Velvet ants are actually solitary wasps, classified into the order Hymenoptera
and family Mutillidae. Thus they only superficially resemble ants. Ants
and wasps differ in the shape of the region between the thorax and abdomen
and the shape of the antenna, the former have a definite bend or elbow
in their antenna. There are several hundred species of velvet ants in
North America. Most have pronounced hairs (velvet nature) that are often
brightly colored in various combinations of red, orange, white, and/or
The females are wingless and are capable of inflicting a painful sting
and bite if provoked. The bright coloration of velvet ants is probably
an advertisement to potential predators of their formidable defenses.
The intensity of the sting may be the origins of the common name "cow
killer". Although the sting injects venom the dosage and toxicity
is quite limited and is not enough to kill a human or a cow.
The adult females are found roaming in environments with sandy soils.
They are usually seeking out the ground nests of other bees and wasps,
both solitary and colonial species. The female will invade the nest and
lay her egg near the host species' egg or larva. When the eggs of the
velvet ant hatch, the larva will then feed on the host's brood. They will
later pupate and then leave the nest as an adult. The males are winged,
lack a stinger, and are known to feed on nectar. It is suggested that
females will feed on contents within the nest of their host, either stored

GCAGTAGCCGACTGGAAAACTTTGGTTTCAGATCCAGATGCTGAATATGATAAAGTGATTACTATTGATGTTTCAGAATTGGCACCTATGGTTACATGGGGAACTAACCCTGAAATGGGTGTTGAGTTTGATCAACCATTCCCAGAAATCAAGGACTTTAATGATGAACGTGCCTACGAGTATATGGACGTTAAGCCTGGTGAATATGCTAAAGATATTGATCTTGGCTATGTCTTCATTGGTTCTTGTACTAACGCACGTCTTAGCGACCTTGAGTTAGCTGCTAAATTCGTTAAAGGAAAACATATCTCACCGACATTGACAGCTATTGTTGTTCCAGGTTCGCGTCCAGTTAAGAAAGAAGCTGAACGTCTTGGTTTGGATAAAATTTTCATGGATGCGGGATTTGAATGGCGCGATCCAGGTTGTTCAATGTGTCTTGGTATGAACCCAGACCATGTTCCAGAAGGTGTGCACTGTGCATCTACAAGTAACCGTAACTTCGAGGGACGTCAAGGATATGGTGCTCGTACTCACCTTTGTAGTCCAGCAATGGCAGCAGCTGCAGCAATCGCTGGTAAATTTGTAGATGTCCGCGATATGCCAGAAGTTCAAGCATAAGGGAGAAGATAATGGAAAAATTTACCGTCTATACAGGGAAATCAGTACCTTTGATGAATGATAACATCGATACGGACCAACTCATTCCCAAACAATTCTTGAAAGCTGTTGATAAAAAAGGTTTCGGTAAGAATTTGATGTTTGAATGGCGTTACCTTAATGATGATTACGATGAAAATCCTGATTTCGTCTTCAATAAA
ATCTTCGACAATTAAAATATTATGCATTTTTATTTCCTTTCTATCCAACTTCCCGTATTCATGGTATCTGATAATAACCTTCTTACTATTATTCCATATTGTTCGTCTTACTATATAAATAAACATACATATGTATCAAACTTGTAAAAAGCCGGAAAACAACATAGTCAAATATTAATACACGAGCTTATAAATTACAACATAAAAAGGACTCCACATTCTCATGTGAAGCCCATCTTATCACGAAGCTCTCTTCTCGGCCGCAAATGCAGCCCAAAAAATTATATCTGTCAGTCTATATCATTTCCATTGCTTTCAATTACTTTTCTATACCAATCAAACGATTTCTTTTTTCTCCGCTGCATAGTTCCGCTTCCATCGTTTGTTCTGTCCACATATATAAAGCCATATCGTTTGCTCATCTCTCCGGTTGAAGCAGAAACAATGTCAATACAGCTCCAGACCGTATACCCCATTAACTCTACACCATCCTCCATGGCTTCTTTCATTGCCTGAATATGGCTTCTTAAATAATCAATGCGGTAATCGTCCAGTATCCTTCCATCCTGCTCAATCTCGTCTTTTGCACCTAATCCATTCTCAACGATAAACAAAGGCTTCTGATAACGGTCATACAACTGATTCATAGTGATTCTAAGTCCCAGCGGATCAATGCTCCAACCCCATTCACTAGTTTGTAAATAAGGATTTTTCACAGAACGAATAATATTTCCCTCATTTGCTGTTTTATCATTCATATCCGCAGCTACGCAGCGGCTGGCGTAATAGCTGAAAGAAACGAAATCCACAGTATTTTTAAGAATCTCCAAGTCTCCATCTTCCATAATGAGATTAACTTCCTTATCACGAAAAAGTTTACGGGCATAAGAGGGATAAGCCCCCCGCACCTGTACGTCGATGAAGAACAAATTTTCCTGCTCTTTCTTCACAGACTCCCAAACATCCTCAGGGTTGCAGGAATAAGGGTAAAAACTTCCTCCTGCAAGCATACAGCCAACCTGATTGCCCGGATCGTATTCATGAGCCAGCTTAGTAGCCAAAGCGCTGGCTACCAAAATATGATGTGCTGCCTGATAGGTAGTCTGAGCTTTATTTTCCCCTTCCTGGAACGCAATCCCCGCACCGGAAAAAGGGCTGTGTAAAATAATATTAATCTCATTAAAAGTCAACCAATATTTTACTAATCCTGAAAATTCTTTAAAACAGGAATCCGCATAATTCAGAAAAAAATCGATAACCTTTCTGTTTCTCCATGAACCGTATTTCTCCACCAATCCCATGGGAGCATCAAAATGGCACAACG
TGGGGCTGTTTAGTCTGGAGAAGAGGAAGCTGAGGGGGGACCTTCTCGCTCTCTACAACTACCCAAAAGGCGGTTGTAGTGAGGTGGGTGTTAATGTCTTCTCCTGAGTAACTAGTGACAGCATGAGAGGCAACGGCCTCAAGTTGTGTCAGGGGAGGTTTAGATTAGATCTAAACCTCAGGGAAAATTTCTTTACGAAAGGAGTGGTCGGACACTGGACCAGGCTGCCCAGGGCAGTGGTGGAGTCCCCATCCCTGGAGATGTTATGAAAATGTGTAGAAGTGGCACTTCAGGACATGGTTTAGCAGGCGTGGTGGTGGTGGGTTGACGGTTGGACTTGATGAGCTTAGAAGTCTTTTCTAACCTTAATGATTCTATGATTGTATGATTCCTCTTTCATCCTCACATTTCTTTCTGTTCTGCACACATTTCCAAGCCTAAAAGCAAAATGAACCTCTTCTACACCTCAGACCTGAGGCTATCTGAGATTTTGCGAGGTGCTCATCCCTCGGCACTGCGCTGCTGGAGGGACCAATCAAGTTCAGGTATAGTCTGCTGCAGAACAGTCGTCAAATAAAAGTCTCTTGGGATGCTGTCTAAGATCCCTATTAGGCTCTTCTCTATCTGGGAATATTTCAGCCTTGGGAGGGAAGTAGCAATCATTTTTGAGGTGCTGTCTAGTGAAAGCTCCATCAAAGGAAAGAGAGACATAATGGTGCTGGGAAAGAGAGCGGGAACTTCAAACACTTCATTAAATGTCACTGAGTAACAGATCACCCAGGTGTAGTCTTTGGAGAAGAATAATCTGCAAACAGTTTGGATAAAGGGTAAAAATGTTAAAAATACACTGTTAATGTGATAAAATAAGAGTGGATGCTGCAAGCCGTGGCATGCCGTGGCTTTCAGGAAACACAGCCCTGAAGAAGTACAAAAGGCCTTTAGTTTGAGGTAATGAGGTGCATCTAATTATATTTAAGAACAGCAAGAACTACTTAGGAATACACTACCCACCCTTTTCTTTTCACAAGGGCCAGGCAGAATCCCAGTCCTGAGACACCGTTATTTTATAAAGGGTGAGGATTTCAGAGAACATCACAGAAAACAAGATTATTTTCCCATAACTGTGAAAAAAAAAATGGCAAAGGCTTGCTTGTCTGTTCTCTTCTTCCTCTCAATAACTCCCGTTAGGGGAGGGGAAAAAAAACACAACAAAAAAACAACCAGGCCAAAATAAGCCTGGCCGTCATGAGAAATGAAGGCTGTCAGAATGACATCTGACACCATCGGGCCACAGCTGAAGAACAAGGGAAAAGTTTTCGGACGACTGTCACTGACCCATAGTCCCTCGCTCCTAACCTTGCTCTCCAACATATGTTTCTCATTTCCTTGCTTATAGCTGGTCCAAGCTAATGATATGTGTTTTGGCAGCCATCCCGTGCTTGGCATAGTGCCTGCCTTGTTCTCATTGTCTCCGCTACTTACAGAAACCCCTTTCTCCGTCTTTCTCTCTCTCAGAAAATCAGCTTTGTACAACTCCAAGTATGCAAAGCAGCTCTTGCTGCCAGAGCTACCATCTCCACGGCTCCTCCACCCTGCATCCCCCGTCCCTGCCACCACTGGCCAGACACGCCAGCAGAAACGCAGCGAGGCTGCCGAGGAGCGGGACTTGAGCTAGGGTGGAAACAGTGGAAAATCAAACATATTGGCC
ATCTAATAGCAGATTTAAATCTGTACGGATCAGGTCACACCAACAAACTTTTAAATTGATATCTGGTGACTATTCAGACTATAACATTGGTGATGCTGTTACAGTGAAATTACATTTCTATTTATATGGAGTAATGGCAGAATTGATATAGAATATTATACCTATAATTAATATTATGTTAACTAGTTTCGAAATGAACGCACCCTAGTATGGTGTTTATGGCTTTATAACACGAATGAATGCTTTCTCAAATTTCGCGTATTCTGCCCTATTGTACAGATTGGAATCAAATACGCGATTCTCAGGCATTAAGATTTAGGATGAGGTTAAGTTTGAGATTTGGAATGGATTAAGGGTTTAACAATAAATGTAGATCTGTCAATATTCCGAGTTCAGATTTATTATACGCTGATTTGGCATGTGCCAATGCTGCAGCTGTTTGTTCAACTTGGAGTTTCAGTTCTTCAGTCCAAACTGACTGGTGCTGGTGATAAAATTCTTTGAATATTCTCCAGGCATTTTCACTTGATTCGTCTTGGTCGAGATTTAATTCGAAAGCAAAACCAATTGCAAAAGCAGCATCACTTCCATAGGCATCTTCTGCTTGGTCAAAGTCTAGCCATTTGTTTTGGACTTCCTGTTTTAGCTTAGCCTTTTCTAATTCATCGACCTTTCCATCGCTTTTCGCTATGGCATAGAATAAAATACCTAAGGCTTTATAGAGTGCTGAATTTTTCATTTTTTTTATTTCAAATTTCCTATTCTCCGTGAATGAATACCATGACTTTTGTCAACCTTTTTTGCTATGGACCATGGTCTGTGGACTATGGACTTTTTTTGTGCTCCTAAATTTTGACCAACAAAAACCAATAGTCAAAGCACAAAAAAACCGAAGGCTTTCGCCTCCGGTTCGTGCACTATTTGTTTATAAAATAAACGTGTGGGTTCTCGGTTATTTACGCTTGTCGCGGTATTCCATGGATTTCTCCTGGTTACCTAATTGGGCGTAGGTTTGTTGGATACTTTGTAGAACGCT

food or the larvae.
When disturbed, velvet ants will produce a faint but audible sound. The
sound is thought to be primarily a warning signal used in defense, which
may reinforce the visual signal from the body coloration. Like other species
of Hymenoptera, the sound is produced by the rubbing of two abdominal
segments together, the edge of one segment acting as a file and the other
edge acting as a scraper (see scanning electron micrographs below). This
type of sound production is known as stridulation.
Our research is focused on describing the mechanism of how this sound
is produced and the conditions that will provoke a response. The file-scraper
structure responsible for the stidulation is found in most of the abdominal
segments but particular segments may be responsible for producing different
elements of the sound. Future studies will focus on the following questions:
1. What is the relationship between
the individual abdominal segments and different acoustic components of
2. What conditions will elicit stridulation
and what are the benefits of this behavior?
3. How do the acoustic signals and
behavior vary among the different species found in the southeast?